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May 26, 2011

The Vocal Problems of Professional Singers

The Washington Post on May 20, 2011 published a great article on the travails of opera singers regarding their vocal cords and the stresses placed on them (the singers and their vocal cords).

The opera singer (as well as any other professional singer) are the Olympic athletes of the voice.  As such, peak performance is mandatory in order to sustain a successful career. Just as an Olympic sprinter measures their success in milliseconds... the professional singer is judged by the most minute inflections, variances, irregularities of their voice. Never mind the back-biting and gossip.

99.9% is not good enough in this cut-throat world when anything less than 100% perfection is considered failure.

As such, the demands placed on the vocal cords are tremendous and rather than pulled hamstrings of a world-class sprinter, vocal cord swelling let alone nodules or muscle tension dysphonia can cut a career short.

Push the voice too hard... and they can get damaged, especially when vocal technique gets sacrificed to perform pieces beyond appropriate range (and even ability). Even professional opera singers have vocal instructors and coaches... a point I regularly make with amateur singers with injured vocal cords when they argue against the necessity of voice therapy and singing lessons ("I already know how to sing!").


Furthermore, celebrity singers are under tremendous pressure given high expectations of fans and financial considerations if a concert gets cancelled. Thankfully, most have understudies who can replace a singer's role, but no such backup is present in the pop, rock & roll world.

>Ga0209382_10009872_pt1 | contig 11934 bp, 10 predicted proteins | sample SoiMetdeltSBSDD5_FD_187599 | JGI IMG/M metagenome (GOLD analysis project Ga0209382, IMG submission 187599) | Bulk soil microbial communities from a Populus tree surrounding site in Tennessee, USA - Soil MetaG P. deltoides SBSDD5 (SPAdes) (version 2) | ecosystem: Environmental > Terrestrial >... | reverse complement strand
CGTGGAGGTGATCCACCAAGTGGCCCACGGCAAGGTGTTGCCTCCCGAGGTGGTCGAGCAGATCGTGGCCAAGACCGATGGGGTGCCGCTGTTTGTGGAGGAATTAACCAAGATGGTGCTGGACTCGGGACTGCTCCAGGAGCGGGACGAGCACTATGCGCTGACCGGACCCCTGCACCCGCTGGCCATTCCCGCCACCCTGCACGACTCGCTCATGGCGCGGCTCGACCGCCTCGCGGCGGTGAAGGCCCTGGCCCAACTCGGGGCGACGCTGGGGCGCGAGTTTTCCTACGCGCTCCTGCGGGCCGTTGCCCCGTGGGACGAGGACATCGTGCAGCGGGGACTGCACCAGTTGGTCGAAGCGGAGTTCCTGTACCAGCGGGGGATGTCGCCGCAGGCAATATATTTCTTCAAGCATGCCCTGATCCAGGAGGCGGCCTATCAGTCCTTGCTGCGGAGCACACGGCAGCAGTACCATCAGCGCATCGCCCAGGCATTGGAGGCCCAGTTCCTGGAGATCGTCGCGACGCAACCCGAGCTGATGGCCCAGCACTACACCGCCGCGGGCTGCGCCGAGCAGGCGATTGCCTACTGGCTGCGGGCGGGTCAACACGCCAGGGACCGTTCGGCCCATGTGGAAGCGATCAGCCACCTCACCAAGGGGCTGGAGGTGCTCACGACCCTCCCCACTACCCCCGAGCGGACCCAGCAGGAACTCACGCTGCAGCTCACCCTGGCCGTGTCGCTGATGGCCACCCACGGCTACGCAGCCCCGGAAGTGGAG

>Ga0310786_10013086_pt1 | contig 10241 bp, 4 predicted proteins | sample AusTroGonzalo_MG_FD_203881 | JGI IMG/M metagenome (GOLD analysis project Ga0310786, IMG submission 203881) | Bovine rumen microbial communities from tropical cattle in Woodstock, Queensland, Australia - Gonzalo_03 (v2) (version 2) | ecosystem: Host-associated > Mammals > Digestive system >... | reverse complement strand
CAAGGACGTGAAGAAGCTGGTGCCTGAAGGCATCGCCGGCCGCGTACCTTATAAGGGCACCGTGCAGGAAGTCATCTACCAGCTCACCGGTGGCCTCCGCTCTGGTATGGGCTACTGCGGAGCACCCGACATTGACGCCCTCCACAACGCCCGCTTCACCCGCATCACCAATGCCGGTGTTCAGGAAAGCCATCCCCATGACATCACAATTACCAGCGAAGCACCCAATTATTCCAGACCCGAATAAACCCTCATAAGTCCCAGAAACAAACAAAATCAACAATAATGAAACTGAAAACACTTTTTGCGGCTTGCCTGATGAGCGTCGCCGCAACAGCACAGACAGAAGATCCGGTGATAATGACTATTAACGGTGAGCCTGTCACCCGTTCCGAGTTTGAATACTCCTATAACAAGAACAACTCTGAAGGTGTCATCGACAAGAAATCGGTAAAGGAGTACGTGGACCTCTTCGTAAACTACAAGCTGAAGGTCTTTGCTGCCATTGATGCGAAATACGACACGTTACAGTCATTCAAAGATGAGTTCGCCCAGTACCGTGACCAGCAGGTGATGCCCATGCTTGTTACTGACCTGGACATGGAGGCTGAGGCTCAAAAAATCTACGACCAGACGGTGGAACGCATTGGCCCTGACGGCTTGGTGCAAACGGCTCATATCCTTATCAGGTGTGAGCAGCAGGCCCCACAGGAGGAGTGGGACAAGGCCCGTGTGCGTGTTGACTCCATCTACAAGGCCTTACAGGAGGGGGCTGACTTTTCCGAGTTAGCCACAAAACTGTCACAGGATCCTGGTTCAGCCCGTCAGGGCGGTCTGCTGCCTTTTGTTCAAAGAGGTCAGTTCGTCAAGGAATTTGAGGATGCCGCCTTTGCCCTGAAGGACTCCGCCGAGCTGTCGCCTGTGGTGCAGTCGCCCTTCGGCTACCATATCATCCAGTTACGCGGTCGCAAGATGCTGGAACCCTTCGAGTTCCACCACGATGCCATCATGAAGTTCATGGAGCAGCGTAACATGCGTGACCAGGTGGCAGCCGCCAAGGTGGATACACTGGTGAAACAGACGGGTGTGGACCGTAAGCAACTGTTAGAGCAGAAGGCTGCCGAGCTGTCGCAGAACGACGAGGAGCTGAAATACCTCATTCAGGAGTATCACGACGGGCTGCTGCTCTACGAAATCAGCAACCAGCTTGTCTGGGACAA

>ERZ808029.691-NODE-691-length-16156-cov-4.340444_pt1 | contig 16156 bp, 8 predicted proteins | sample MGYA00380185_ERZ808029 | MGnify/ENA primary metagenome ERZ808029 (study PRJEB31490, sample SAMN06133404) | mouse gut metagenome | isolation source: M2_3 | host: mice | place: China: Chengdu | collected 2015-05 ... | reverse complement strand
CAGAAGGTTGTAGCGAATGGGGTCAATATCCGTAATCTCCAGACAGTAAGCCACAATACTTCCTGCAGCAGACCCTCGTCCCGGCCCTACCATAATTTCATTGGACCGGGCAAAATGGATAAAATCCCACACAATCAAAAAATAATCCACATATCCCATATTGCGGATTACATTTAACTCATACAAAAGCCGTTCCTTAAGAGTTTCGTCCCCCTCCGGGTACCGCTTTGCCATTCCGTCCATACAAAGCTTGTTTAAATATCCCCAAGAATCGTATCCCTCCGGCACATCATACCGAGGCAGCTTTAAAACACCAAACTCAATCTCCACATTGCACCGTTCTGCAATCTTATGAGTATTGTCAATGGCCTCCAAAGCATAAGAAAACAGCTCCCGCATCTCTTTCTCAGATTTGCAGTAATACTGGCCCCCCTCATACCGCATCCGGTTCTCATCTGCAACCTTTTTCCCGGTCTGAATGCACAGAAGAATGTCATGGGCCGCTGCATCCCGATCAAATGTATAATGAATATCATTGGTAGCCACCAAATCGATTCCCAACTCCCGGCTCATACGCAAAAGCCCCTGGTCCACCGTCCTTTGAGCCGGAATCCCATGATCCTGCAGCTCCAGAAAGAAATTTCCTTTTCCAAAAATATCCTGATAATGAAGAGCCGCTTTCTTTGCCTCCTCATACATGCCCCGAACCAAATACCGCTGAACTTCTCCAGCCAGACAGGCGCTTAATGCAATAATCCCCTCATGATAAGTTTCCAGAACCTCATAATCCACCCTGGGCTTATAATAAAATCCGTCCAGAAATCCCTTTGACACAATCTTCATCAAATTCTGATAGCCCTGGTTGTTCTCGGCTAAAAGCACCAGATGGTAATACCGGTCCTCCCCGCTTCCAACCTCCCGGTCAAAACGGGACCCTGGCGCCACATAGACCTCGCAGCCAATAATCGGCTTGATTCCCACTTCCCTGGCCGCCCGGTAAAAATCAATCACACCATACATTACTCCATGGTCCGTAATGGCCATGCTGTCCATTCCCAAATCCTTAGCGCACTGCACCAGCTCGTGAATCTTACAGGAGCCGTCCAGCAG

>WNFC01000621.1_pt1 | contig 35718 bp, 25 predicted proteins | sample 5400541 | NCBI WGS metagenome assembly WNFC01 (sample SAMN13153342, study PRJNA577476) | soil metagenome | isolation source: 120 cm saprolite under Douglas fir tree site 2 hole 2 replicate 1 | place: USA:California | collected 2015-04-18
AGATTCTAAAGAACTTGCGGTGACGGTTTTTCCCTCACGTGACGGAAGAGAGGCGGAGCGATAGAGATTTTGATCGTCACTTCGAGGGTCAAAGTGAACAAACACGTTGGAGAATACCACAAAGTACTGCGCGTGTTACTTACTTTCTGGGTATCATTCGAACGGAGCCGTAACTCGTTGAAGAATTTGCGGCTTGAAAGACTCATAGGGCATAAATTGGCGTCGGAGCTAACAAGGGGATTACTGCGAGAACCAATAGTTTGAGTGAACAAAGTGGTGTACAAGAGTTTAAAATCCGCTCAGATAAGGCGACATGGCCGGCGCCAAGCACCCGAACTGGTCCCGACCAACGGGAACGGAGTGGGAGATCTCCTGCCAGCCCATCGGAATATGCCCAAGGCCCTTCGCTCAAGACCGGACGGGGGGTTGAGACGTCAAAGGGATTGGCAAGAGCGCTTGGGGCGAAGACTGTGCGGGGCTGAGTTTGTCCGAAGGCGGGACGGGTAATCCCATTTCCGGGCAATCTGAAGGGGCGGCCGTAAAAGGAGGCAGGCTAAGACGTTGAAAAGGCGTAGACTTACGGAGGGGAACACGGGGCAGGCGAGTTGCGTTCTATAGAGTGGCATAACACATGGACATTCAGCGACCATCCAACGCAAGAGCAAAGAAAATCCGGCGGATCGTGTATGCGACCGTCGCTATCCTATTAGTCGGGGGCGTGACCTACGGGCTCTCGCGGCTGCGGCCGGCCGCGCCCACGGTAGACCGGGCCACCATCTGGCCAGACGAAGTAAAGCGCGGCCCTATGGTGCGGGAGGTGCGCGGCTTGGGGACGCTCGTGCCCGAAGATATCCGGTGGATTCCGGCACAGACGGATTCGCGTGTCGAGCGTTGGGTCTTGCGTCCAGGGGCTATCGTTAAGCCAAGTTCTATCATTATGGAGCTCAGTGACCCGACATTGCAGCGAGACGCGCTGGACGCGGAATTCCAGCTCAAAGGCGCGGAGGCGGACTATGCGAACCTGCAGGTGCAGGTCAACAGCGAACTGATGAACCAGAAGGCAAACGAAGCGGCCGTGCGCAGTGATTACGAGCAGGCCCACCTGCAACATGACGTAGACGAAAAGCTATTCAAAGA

The demanding schedule of concerts also does not help and may not allow sufficient rest period between events.

In any case, read the Washington Post story here.

I did want to point out that there was one error in the story...

Near the end of the story, it is stated that Giuseppe Filanoti had thyroid surgery. Although this can affect the voice, it is NOT vocal cord surgery as reported.
Fauquier blog
Fauquier ENT

Dr. Christopher Chang is a private practice otolaryngology, head & neck surgeon specializing in the treatment of problems related to the ear, nose, and throat. Located in Warrenton, VA about 45 minutes west of Washington DC, he also provides inhalant allergy testing/treatment, hearing tests, and dispenses hearing aids. Google+ Christopher Chang, MD Bio

1 comment:

  1. Hi, have just come across this blog. Wish I'd found it last week! I have started a blog accounting my recovery as an opera singer post vocal cord surgery. You can find it at http://onecordtoofar.blogspot.co.uk/ if you're interested!
    Thank you!

    ReplyDelete

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